In December of last year we reported on a jury's award of $100 million in punitive damages to ten workers who claimed they were exposed to toxic fumes at a BP plant in Galveston. We noted that the award was not likely to hold up because of the absurdly high ratio of punitive damages to compensatory damages.
As it turns out, we were correct that the award wouldn't hold up, but the ratio issue never came into play. The Associated Press is reporting that the trial judge (U.S. District Judge Kenneth M. Hoyt) has ruled that the plaintiffs are not entitled to any punitive damages in this case. According to the story, Judge Hoyt has issued a posttrial ruling stating that the plaintiffs failed to present clear and convincing evidence that BP acted with intent to harm or engaged in gross negligence, and plaintiffs are therefore entitled to no punitive damages.
I have no evidence to back this up, but my sense is that judges are more inclined to do this sort of thing (toss out a punitive damages award altogether) when the amount of the award is obviously excessive. Thus, even if they don't reach the issue of excessiveness, they are influenced by the size of the award. Maybe it's just because an obviously excessive award is a clear indication that something went awry during the jury's deliberative process.
UPDATE: California appellate specialist Donna Bader has posted some commentary about this story on her Appeal to Reason Blog. She writes:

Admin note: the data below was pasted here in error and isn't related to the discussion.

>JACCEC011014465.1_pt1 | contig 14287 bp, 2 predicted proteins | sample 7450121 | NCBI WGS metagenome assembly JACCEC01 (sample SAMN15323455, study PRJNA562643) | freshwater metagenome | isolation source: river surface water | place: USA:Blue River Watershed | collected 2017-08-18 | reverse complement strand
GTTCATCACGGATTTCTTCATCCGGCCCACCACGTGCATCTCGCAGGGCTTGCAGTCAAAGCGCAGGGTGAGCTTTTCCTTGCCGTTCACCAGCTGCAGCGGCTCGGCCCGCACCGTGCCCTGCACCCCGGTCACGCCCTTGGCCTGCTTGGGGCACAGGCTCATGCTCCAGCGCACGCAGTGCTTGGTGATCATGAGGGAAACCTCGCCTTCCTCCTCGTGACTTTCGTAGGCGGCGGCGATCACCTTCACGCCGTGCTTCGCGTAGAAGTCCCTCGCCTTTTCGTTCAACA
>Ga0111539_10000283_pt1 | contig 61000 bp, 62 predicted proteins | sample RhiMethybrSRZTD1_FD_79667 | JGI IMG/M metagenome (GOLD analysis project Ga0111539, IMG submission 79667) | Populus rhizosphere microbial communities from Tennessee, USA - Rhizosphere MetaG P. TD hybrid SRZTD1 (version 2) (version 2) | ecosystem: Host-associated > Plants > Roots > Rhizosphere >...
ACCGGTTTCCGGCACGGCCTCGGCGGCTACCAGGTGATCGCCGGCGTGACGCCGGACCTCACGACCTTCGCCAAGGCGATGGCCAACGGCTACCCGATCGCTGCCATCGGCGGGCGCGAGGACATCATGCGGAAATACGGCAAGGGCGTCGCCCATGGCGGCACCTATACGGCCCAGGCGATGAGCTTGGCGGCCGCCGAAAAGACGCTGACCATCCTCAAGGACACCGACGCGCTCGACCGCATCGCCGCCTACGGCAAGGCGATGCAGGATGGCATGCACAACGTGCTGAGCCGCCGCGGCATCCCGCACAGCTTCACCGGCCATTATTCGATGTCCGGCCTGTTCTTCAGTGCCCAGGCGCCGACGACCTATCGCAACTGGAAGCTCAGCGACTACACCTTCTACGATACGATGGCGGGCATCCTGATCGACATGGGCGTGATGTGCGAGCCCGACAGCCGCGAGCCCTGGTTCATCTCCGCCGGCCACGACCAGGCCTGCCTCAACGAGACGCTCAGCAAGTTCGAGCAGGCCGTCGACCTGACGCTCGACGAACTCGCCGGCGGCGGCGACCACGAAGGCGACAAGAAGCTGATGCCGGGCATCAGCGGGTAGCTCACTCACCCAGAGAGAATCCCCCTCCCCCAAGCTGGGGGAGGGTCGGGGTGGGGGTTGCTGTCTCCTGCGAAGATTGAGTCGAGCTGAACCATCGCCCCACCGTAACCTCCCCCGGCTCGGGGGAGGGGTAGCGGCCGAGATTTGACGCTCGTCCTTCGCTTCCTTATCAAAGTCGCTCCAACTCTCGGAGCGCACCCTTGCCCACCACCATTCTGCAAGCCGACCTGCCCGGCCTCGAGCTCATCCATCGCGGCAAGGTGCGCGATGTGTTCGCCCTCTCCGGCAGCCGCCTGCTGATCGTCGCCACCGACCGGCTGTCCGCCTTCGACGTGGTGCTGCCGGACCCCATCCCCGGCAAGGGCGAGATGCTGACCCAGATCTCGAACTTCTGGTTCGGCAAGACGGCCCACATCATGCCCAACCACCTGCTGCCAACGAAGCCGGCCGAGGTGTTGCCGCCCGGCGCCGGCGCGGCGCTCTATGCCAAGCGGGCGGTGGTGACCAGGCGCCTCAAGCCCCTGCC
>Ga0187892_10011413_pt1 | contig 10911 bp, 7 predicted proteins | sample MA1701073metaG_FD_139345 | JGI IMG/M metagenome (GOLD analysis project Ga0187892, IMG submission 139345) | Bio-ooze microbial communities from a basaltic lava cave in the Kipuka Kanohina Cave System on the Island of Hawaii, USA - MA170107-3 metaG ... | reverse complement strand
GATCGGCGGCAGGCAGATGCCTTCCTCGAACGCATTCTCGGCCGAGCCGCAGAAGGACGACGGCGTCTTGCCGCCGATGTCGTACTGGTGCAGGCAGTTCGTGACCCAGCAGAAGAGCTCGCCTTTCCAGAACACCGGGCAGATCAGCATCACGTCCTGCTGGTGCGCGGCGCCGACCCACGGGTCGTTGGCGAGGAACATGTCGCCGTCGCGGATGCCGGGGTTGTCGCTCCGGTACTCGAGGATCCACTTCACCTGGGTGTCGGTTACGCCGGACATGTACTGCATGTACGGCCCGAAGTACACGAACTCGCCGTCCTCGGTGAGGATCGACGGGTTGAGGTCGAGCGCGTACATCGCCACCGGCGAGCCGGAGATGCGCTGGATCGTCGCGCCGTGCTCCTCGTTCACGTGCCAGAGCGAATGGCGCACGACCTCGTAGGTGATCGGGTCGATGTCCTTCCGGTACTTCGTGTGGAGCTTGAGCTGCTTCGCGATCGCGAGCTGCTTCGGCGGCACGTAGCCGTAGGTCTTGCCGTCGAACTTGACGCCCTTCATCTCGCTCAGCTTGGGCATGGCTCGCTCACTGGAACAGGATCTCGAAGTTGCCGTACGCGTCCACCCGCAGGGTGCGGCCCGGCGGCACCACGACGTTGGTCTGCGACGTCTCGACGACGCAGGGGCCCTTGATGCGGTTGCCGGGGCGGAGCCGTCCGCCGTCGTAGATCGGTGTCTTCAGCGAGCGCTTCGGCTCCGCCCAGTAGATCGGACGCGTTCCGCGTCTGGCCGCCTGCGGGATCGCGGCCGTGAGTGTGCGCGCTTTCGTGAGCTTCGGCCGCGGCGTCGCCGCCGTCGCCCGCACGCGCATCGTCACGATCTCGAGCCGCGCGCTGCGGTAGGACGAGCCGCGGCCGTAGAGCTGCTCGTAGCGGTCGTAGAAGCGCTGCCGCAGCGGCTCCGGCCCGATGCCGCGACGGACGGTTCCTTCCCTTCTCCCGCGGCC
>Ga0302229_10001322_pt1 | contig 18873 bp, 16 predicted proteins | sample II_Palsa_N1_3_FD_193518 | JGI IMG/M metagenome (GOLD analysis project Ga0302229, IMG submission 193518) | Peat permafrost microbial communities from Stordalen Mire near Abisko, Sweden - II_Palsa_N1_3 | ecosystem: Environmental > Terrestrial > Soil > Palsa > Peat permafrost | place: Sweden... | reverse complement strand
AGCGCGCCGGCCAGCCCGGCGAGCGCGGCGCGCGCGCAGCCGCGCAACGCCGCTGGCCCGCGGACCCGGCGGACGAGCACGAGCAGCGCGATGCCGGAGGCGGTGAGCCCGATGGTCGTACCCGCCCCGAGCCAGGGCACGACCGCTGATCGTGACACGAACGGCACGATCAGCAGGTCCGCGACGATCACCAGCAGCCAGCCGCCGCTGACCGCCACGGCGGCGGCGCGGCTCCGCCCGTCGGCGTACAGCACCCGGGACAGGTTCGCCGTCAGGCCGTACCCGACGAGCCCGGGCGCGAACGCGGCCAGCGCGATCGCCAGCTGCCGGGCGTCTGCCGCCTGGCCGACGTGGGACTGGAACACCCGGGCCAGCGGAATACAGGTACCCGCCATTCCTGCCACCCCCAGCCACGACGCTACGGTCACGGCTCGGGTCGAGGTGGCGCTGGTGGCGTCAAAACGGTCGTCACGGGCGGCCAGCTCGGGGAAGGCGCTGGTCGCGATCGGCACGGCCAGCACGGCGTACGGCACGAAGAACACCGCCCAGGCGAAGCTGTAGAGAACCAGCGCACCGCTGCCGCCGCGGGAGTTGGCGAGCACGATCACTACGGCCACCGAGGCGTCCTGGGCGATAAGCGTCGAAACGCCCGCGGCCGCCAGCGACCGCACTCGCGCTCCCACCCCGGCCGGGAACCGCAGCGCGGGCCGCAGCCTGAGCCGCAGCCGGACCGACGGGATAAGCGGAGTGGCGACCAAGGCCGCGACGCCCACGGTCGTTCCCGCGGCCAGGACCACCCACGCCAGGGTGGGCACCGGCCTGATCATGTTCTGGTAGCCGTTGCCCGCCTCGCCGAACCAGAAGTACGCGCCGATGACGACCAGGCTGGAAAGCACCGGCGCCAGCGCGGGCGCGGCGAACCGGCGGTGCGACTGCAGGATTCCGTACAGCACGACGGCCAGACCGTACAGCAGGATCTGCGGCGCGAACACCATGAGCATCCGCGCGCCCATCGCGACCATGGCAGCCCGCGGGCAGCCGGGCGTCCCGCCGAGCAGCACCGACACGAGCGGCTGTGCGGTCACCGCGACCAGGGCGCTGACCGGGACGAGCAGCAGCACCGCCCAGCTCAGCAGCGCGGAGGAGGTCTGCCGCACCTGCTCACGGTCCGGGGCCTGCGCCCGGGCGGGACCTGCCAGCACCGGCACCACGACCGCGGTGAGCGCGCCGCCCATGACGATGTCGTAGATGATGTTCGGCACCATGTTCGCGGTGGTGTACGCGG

Some will celebrate this reduction as a victory for companies. ThosePersonally, I don't see this case a victory for companies. Nor do I see it as a cause for despair because a trial judge has ignored a jury's verdict. Instead, I presume that the judge honestly concluded that the plaintiffs in this particular case had failed to introduce evidence to satisfy the legal standard for imposing punitive damages. That type of post-verdict review is an integral part of our justice system; trial and appellate judges are not supposed to reflexively accept any result reached by a jury, even if that result is unsupported by the evidence. In particular, judicial review of punitive damages awards has existed as a safeguard for as long as punitive damages have been awarded. (See, e.g., Huckle v. Money (C.P. 1763) 2 Wils. 205, 95 Eng. Rep. 768.) Sometimes that review works in favor of a defendant (corporate or otherwise), and sometimes it doesn't.
who do so may believe that individual plaintiffs should not be entitled to
punitive damages at all or that the award just seems like a lot of money. Others
will despair, as this case is just one of many where judges have reduced
punitive damages - ignoring the jury’s verdict - until they do nothing to punish
wrongdoers. As stated by plaintiff’s attorney, the decision gives BP a “free pass” to
continue hurting its workers.